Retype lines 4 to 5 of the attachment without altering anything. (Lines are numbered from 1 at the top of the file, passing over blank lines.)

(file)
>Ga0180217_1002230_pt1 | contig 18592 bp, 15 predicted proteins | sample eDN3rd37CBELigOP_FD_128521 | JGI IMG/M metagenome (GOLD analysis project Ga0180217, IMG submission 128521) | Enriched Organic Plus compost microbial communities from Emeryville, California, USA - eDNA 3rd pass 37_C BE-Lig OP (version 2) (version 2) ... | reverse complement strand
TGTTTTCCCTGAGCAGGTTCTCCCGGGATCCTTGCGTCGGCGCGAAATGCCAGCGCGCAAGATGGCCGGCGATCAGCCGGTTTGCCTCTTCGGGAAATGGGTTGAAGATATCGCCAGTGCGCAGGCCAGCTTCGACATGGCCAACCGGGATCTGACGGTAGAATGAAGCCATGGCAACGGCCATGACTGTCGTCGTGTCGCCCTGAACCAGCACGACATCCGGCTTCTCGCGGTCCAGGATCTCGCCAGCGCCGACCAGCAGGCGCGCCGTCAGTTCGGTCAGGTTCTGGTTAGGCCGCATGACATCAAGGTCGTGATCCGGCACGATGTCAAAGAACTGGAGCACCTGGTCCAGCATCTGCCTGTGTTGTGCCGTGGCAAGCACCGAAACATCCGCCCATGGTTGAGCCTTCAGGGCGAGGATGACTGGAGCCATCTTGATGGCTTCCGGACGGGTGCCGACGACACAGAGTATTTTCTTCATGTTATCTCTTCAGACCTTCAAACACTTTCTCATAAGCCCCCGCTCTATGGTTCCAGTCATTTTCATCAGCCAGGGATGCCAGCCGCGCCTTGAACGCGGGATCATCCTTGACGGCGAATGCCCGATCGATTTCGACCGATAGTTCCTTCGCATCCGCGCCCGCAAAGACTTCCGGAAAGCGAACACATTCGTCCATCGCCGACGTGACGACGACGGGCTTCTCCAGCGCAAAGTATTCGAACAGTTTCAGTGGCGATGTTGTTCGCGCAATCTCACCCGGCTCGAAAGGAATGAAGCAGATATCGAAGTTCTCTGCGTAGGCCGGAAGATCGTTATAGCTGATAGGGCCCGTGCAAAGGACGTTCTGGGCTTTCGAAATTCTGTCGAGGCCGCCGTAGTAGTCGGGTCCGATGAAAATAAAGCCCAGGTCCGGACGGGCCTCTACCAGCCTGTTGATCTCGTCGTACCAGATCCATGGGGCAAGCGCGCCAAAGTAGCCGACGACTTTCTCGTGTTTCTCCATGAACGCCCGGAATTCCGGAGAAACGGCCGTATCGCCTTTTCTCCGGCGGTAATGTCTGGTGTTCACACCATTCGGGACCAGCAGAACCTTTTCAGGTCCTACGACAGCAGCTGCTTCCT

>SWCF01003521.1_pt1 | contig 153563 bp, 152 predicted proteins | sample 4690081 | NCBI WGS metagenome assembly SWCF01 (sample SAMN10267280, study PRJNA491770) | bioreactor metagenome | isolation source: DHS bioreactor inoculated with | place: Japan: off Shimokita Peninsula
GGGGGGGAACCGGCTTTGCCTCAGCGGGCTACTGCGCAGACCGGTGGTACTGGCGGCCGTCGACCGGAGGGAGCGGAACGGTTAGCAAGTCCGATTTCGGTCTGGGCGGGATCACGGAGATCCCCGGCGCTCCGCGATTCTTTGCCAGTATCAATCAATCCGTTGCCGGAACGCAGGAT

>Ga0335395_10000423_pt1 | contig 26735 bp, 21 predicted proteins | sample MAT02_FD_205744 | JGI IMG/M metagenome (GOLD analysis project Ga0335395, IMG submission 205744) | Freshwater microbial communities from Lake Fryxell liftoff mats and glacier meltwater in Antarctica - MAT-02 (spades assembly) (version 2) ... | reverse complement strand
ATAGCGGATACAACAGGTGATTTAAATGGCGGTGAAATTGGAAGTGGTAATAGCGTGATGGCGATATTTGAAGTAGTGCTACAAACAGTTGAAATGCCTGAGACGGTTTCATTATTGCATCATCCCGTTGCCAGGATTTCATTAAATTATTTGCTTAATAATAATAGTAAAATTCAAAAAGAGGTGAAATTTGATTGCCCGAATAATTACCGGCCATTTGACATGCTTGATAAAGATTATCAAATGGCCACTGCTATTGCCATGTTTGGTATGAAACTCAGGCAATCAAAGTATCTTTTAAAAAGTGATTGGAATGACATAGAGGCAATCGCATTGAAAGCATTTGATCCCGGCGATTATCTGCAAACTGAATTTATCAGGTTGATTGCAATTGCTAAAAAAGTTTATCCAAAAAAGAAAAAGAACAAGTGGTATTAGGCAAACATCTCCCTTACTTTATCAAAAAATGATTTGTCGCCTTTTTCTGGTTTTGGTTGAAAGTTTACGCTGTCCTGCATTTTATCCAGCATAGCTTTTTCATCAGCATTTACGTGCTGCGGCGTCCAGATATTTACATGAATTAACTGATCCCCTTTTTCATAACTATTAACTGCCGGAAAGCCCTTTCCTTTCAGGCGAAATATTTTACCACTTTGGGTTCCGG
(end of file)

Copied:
GGGGGGGAACCGGCTTTGCCTCAGCGGGCTACTGCGCAGACCGGTGGTACTGGCGGCCGTCGACCGGAGGGAGCGGAACGGTTAGCAAGTCCGATTTCGGTCTGGGCGGGATCACGGAGATCCCCGGCGCTCCGCGATTCTTTGCCAGTATCAATCAATCCGTTGCCGGAACGCAGGAT

>Ga0335395_10000423_pt1 | contig 26735 bp, 21 predicted proteins | sample MAT02_FD_205744 | JGI IMG/M metagenome (GOLD analysis project Ga0335395, IMG submission 205744) | Freshwater microbial communities from Lake Fryxell liftoff mats and glacier meltwater in Antarctica - MAT-02 (spades assembly) (version 2) ... | reverse complement strand